Womack Army Medical Center found lacking in some patient care

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Health care at the nation's biggest military hospital could be improved -- that's the assessment from Secretary of Defense Chuck Hagel. (WTVD)

Health care at the nation's biggest military hospital could be improved. That's the assessment from Secretary of Defense Chuck Hagel.

At a Pentagon briefing Wednesday, Hagel said Womack Medical Center was one of eight military medical facilities that need to improve patient access, care, and safety. Air Force and Naval Medical facilities were also on that list.

"We feel strongly that there is nothing more important for our people than the health and the wellbeing of the military people, and their families," said Hagel.

Hagel released the findings of a three-month review of all DOD medical facilities -- some 50 hospitals and 600 clinics. He ordered the review after complaints of delayed health care at VA hospitals surfaced in May.

It was around that time that Womack's commanding officer was removed from duty amid concerns over surgery and infection control. According to reports, two patients in their 20s died and an infant was treated for a viral infection.

The military health care review showed that military-wide some health care was substandard. Between 2010 and 2013, there were 71 incidents of a foreign object left inside a patient's body. Fifty-seven adults died unexpectedly. Forty surgeries were performed on the wrong part of body. There were 34 unexpected infant deaths, and 28 cases of delayed treatment. Statistics for Womack Army Medical Center were not immediately available.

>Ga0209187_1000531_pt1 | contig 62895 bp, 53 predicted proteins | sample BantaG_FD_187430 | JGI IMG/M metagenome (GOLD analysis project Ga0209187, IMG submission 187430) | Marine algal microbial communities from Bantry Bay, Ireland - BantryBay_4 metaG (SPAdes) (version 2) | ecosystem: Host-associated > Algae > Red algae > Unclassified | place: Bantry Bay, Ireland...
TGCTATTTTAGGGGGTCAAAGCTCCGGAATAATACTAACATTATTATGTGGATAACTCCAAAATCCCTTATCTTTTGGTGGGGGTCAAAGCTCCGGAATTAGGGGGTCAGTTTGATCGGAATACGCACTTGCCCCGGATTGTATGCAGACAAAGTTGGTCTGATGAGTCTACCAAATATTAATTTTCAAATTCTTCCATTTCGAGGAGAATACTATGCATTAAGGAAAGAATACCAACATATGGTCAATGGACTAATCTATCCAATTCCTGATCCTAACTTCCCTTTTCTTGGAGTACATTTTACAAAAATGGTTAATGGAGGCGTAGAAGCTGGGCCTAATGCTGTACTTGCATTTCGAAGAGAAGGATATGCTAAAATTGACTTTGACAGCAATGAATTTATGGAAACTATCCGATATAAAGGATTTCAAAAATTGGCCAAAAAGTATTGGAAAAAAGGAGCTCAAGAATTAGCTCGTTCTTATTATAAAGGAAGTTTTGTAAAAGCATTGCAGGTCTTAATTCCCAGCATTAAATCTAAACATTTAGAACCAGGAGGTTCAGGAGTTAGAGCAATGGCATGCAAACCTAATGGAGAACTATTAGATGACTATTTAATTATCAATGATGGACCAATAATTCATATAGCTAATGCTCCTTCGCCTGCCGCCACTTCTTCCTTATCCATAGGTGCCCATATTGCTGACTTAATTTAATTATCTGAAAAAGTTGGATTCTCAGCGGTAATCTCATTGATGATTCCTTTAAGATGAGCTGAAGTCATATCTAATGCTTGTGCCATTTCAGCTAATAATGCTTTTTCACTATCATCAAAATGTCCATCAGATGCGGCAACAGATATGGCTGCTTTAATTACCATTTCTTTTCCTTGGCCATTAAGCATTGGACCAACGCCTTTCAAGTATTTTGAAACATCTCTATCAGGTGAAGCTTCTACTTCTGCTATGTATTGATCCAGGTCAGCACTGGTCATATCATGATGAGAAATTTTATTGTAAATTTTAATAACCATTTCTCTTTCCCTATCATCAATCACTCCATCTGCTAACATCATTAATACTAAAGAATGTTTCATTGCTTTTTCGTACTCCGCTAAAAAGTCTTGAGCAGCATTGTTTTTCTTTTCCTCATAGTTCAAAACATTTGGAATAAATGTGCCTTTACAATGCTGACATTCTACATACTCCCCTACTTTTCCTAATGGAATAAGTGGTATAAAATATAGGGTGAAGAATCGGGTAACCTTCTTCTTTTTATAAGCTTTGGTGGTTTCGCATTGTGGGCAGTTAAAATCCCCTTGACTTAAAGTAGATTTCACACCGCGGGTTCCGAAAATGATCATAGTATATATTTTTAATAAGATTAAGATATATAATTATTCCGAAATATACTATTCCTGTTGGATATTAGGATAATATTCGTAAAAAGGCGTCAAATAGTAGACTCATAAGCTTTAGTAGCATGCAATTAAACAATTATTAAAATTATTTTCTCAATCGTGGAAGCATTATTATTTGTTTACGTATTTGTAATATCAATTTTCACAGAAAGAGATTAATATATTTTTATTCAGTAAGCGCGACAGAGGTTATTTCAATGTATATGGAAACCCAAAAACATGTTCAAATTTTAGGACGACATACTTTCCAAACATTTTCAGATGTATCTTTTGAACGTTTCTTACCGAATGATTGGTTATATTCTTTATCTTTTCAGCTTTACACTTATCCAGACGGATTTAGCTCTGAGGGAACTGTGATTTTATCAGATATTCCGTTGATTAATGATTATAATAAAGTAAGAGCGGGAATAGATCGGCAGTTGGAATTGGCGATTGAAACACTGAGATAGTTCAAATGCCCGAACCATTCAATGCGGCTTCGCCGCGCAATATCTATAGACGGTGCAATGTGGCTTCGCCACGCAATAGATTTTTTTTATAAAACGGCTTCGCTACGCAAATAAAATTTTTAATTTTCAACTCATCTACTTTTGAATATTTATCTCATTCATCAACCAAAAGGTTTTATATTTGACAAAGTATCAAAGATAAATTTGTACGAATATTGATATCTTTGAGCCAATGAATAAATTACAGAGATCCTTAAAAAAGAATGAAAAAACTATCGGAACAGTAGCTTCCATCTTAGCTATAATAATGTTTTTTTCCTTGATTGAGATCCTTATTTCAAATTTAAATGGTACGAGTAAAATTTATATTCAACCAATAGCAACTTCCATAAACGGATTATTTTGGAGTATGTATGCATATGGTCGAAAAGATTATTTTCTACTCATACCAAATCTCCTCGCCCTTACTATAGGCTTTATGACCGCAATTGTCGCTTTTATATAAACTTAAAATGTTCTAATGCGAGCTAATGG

Hagel said military health care should be held to the same exact standards as a military mission.

"I am directing the health leadership to establish a system-wide management system that will help scrutinize and monitor progress," said Hagel.

Overall, Hagel said military health care is good, and comparable to average civilian health care services. However, he also said "average is not good enough," and that he expects military healthcare to be excellent.

Hagel has told military commanders and health care officers to come up with solid plans to fix what's wrong.

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